I recently read a post on Millennial Star that reflects the (wrong) thinking of many Church members on this issue. Entitled "Ye Shall Not Fear," the money quote is this:

We are also in favor of the Church policy against fear. In fact, if you search on, you will find dozens of talks urging Church members to have faith and not fear the world around us. I have never seen a talk that says that you should not fear, except when there is a virus with a 99.5 percent survival rate if you are under 70 years old.

Now, the Church doesn't have a "policy against fear." What we have is a scripture (Doctrine and Covenants 38:30) that says "if ye are prepared ye shall not fear." That's conditional, not a blanket prohibition. And in the case of Coronavirus, perhaps adequate preparation includes wearing masks. In fact, just eight months after revealing Section 38, the Lord told us, "let the rebelious fear and tremble" (Doctrine and Covenants 63:6). It seems to me that a good indication of rebeliousness is a tendency to listen to President Trump over President Nelson.

I mentioned to my wife the other day that nationally we're experiencing about 3,000 deaths per day, which is the same death toll as the September 11th attacks. A 9/11 every day seems like it would merit a public response. One out of every 500 New Jerseyans has died of Coronavirus. I said, "If we said, 'We're thinking of letting ISIS go through New Jersey and murder one out of every 500 people,' I don't think these folks would be cool with that. They would not be out there saying, 'There's a 99.8% survival rate, so it's no big deal.'"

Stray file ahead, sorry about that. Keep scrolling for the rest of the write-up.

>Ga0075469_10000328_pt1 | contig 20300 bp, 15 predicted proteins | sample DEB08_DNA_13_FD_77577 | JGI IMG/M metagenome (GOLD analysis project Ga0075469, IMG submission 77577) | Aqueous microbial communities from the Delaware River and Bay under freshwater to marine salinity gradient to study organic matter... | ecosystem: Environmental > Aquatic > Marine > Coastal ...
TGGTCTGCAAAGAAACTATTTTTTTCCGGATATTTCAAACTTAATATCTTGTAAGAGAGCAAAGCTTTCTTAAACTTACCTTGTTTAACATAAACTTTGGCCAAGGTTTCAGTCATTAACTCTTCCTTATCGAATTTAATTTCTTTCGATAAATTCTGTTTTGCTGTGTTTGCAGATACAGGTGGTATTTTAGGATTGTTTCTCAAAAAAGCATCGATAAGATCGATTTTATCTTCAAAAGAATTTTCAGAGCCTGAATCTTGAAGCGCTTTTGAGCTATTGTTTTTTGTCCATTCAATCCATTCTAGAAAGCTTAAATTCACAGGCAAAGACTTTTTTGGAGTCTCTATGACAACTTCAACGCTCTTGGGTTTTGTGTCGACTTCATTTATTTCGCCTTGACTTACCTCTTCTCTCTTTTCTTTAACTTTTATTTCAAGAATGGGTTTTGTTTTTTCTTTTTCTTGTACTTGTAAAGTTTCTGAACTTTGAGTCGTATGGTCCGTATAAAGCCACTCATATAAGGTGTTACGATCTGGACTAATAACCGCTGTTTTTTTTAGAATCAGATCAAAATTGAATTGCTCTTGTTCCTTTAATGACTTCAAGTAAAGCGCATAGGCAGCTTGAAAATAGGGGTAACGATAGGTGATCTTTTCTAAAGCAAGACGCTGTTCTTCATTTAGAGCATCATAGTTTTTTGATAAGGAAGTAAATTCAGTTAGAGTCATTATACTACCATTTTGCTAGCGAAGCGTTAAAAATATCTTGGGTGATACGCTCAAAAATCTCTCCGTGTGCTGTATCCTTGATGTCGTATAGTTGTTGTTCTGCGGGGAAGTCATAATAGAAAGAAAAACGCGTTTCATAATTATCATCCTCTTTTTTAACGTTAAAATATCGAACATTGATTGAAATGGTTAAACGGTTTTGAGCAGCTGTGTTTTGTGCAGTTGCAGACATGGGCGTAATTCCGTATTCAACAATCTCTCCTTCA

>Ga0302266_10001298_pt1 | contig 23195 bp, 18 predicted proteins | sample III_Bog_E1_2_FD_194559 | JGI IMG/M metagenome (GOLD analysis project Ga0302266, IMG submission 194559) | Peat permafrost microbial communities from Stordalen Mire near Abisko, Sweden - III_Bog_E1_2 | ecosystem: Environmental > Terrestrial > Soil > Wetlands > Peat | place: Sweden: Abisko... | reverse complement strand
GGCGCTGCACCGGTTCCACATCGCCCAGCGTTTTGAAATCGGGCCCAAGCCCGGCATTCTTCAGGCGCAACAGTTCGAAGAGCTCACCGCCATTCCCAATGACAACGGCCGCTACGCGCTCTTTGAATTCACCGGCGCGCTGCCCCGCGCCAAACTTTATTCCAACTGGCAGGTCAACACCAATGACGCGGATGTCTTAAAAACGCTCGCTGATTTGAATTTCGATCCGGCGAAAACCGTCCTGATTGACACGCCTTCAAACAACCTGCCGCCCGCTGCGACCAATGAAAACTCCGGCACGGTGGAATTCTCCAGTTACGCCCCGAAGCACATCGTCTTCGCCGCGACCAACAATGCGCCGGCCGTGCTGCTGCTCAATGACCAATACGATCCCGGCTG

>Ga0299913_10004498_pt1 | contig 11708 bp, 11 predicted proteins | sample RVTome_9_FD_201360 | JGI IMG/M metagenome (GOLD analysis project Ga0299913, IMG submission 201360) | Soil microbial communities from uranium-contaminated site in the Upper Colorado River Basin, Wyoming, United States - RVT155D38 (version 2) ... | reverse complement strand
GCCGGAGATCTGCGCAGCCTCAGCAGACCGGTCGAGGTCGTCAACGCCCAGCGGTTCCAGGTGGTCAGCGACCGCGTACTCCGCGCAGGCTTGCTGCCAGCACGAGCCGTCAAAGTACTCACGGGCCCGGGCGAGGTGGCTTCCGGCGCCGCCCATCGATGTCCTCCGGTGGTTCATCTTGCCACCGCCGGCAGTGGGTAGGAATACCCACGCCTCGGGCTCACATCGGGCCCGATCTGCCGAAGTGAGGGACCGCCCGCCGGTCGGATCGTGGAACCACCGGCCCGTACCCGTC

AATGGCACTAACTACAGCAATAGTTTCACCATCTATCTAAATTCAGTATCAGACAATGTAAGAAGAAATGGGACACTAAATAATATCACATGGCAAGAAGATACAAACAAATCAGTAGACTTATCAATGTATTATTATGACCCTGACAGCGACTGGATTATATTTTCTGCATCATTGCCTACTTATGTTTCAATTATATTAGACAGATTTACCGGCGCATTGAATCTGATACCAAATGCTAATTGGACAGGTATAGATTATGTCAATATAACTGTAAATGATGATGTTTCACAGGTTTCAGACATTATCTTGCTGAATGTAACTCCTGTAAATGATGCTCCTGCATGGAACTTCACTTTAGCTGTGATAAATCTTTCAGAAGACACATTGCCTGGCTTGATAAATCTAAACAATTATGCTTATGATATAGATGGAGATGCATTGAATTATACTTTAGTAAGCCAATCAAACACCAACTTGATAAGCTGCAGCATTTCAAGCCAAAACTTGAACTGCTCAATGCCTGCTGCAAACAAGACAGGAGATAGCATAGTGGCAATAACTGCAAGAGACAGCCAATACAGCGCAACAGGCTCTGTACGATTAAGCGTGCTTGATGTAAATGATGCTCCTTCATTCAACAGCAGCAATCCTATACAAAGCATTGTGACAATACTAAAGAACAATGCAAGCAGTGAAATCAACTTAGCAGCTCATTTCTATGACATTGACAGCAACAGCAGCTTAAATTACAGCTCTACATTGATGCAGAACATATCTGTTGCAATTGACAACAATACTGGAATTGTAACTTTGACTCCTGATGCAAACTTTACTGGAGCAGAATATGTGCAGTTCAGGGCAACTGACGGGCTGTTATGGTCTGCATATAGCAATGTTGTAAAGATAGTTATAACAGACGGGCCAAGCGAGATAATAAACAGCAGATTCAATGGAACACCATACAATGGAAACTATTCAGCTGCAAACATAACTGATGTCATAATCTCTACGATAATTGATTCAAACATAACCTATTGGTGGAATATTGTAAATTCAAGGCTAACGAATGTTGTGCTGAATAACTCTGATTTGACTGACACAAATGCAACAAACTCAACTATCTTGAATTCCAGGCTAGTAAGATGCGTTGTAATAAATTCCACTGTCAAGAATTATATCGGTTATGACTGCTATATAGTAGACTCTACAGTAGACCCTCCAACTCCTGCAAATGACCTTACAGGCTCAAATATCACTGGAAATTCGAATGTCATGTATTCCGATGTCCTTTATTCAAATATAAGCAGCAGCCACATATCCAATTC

For the record, I like Robert Taft, Barry Goldwater, and Ronald Reagan. If that makes me a Communist, I have a hard time believing anyone to the left of Mussolini would satisfy them.